Persisting responses of salt marsh fungal communities to the Deepwater Horizon oil spill

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The plant microbiome, composed of diverse interacting microorganisms, is thought to undergird host integrity and well-being. Though it is well understood that environmental perturbations like oil pollution can alter the diversity and composition of microbiomes, remarkably little is known about how disturbance alters plant-fungal associations. Using Next-Generation sequencing of the 18S rDNA internal transcribed spacer (ITS1) region, we examined outcomes of enduring oil exposure on aboveground leaf and belowground endophytic root and rhizosphere fungal communities of Spartina alterniflora, a highly valued ecosystem engineer in southeastern Louisiana marshes affected by the 2010 Deepwater Horizon accident. We found that aboveground foliar fungal communities exhibited site-dependent compositional turnover with consequent loss in diversity according to oiling history. Rhizosphere soil communities also exhibited shifts in community composition associated with oiling history, whereas root endophytic communities did not. Oiling did not increase or decrease similarities among aboveground and belowground communities within an individual host, indicating that host plant characteristics exert stronger control than external factors on fungal community composition. These results show that fungal community responses to oiling vary within tissues of the same host plant, and that differences in the local environment, or alternatively, site-specific differences in residual oil constrain the magnitude of exposure responses. Our study offers novel perspectives on how environmental contaminants and perturbations can influence plant microbiomes, highlighting the importance of assessing long-term ecological outcomes of oil pollution to better understand how shifts in microbial communities influence plant performance and ecosystem function. Our findings are relevant to coastal management programs tasked with responding to oil spills and increasing pressures arising from intensifying development and climate change. Understanding how modification of plant-microbiome associations influences plant performance, particularly of ecosystem engineers like S. alterniflora, can help guide efforts to protect and restore at-risk coastal ecosystems.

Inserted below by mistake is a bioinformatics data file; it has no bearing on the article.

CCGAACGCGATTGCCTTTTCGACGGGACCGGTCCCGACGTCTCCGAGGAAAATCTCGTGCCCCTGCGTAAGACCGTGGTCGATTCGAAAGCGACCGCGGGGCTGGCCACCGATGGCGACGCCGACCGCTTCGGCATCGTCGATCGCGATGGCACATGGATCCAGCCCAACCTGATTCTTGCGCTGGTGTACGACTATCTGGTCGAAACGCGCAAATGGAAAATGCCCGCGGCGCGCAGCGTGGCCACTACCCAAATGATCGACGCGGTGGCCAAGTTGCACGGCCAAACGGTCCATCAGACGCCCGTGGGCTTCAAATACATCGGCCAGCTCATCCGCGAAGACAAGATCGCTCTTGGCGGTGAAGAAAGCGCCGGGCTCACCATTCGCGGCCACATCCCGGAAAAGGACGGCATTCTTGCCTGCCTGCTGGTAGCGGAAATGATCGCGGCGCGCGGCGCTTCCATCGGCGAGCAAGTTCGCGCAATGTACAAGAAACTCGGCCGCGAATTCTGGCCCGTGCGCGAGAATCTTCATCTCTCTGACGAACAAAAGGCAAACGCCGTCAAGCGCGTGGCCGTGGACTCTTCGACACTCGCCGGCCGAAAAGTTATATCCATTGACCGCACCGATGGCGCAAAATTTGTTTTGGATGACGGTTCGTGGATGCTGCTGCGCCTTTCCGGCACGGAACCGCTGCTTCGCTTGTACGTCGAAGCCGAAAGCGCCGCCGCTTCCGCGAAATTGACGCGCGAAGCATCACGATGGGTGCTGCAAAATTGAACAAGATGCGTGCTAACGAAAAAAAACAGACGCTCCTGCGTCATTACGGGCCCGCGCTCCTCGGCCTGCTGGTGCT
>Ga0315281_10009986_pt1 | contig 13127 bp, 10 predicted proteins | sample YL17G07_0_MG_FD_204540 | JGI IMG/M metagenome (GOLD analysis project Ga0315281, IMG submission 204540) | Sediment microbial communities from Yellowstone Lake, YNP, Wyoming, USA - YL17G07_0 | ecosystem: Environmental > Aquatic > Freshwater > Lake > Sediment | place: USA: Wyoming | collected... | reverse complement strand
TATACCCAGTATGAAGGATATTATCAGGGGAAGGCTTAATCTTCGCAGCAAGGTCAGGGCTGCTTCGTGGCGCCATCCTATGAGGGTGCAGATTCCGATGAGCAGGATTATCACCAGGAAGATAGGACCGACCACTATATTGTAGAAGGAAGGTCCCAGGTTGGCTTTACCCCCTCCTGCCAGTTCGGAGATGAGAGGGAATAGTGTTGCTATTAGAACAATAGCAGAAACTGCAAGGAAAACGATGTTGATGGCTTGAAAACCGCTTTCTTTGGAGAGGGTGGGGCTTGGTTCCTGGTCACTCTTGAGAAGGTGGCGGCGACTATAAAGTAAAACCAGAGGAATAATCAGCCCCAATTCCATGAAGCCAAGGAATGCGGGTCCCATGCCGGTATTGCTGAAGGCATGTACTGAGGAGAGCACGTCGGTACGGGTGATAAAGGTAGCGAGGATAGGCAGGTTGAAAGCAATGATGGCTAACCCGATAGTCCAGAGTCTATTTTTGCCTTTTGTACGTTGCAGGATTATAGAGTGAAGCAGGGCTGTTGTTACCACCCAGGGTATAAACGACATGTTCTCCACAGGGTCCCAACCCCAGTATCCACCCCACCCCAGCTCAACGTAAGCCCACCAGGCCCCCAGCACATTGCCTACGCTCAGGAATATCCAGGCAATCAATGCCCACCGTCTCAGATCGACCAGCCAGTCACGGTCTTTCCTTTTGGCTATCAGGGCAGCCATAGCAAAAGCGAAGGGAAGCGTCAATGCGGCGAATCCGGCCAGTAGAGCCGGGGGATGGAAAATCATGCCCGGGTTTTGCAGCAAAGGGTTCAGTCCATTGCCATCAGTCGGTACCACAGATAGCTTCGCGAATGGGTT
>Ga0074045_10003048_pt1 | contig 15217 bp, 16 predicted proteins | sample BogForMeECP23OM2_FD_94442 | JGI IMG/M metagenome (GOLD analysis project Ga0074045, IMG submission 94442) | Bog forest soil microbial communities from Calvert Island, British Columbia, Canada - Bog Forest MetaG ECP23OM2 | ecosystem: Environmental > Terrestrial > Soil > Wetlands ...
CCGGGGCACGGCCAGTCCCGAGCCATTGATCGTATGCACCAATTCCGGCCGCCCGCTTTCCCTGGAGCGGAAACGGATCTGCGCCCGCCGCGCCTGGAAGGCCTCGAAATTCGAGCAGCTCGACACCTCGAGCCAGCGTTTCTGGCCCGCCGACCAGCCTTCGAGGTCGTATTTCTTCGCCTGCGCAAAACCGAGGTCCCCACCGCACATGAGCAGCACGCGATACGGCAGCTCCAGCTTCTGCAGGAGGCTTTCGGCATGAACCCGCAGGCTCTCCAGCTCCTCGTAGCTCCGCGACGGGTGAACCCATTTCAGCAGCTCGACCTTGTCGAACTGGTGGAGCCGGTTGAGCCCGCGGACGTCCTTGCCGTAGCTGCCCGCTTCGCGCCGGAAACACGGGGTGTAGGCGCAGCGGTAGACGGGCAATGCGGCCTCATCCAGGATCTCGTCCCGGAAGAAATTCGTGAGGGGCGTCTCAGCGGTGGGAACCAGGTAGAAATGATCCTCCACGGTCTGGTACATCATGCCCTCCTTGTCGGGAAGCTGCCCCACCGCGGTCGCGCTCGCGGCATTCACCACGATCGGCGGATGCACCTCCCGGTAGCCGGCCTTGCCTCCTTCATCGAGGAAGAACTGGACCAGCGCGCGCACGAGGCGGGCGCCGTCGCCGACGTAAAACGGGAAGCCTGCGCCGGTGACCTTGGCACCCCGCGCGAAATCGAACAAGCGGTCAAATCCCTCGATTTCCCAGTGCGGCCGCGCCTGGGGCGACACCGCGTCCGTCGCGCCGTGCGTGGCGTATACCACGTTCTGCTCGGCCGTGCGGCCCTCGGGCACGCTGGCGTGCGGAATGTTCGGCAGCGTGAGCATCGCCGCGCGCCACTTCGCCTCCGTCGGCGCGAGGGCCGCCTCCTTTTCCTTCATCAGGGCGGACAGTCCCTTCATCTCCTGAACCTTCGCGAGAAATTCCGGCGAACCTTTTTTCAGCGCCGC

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The Science of the total environment

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